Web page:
Diagnostic Neuroradiology

Neuroradiology

, Volume 51, Issue 7, pp 433-443

First online:

Simple and complex dysembryoplastic neuroepithelial tumors (DNT) variants: clinical profile, MRI, and histopathology

  • Alexandre R. CamposAffiliated withDepartment of Neurosurgery, University of Bonn Medical Center
  • , Hans ClusmannAffiliated withDepartment of Neurosurgery, University of Bonn Medical Center
  • , Marec von LeheAffiliated withDepartment of Neurosurgery, University of Bonn Medical Center
  • , Pitt NiehusmannAffiliated withDepartment of Neuropathology, University of Bonn Medical Center
  • , Albert J. BeckerAffiliated withDepartment of Neuropathology, University of Bonn Medical Center
  • , Johannes SchrammAffiliated withDepartment of Neurosurgery, University of Bonn Medical Center
  • , Horst UrbachAffiliated withDepartment of Radiology, University of Bonn Medical Center Email author 

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Abstract

Introduction

Dysembryoplastic neuroepithelial tumors (DNTs) are long-term epilepsy associated tumors subdivided into simple and complex variants. The purpose of this study was to relate different DNT components identified on magnetic resonance imaging (MRI) to histopathological features and to test the hypothesis that glial nodules as a histopathological feature of complex variants induce an occasional glioma misdiagnosis.

Methods

Clinical, MRI, and histopathologic features of DNTs operated between 1988 and 2008 were reviewed.

Results

From a total of 61 DNTs, 48 simple and 13 complex variants were identified. Multiple or single pseudocysts in a cortical/subcortical location with small cysts sometimes separated from the tumor represented the glioneuronal element and were found in all DNTs. FLAIR hyperintense tissue was found between pseudocysts but—in neocortical DNTs—also circumscript in deeper tumor parts. Calcification and hemorrhages in this location occurred in four of 13 complex variants, and one of these patients was also the only one with tumor growth. Patients with complex variants had earlier seizure onset, and complex variants were more often located outside the temporal lobe. Although complex variants represented a higher diagnostic challenge, misdiagnoses also occurred in simple variants. One of five of DNTs showed contrast enhancement, which varied on follow-up studies with enhancing parts becoming nonenhancing and vice versa.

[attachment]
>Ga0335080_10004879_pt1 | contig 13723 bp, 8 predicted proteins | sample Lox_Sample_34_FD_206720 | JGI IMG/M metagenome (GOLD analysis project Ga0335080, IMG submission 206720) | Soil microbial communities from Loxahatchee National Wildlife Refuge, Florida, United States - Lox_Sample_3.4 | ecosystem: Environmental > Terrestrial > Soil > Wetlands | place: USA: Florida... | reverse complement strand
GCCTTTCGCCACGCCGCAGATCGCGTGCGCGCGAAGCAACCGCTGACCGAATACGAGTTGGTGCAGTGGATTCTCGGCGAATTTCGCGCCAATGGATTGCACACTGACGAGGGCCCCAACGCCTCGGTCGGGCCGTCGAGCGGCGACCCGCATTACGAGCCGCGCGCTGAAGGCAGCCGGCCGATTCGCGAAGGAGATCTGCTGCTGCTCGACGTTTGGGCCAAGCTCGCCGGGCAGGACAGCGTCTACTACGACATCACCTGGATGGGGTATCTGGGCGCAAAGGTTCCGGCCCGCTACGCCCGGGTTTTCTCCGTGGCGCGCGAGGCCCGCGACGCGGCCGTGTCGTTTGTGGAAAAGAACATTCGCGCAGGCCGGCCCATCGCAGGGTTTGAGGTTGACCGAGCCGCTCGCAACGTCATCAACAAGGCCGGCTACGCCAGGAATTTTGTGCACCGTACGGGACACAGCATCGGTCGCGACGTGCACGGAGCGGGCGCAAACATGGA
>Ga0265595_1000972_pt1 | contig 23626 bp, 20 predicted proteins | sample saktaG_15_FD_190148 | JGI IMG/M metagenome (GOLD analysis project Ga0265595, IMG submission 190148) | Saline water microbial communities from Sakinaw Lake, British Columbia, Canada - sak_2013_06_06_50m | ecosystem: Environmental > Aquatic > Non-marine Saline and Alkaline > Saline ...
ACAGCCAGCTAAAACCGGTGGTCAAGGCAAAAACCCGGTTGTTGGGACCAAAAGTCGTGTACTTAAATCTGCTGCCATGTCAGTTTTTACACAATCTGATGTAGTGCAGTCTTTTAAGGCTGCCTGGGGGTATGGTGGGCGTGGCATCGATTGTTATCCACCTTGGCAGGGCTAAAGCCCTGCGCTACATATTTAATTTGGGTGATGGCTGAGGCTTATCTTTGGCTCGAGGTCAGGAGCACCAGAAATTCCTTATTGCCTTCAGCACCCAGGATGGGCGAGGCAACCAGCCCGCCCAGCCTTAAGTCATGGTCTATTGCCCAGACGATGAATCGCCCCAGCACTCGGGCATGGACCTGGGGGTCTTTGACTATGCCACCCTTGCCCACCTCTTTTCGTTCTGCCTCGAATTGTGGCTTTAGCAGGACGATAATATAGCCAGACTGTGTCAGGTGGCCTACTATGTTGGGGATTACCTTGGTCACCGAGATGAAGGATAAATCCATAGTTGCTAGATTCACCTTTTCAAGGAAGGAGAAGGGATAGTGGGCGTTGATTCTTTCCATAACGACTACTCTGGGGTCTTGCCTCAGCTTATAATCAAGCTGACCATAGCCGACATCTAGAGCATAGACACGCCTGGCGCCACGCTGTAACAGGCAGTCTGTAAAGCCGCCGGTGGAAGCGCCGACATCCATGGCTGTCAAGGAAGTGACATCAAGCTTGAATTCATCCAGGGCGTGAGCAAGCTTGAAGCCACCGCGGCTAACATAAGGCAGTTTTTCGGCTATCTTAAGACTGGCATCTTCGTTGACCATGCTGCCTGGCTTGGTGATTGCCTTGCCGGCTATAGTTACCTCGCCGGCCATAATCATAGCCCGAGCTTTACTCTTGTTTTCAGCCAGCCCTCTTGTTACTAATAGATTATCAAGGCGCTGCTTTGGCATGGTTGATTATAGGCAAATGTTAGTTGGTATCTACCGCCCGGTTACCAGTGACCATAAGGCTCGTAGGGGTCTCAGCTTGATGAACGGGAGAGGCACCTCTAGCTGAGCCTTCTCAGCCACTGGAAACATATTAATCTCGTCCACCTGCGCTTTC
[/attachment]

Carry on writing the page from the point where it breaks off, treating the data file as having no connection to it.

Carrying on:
Conclusion

The glioneuronal element is readily identifiable on MRI and should be considered to support the DNT diagnosis. Complex DNT variants have a different clinical profile and a more variable histopathological and MRI appearance; however, misdiagnoses occasionally also occur in simple variants.

Keywords

DNT Dysembryoplastic neuroepithelial tumor Epilepsy MRI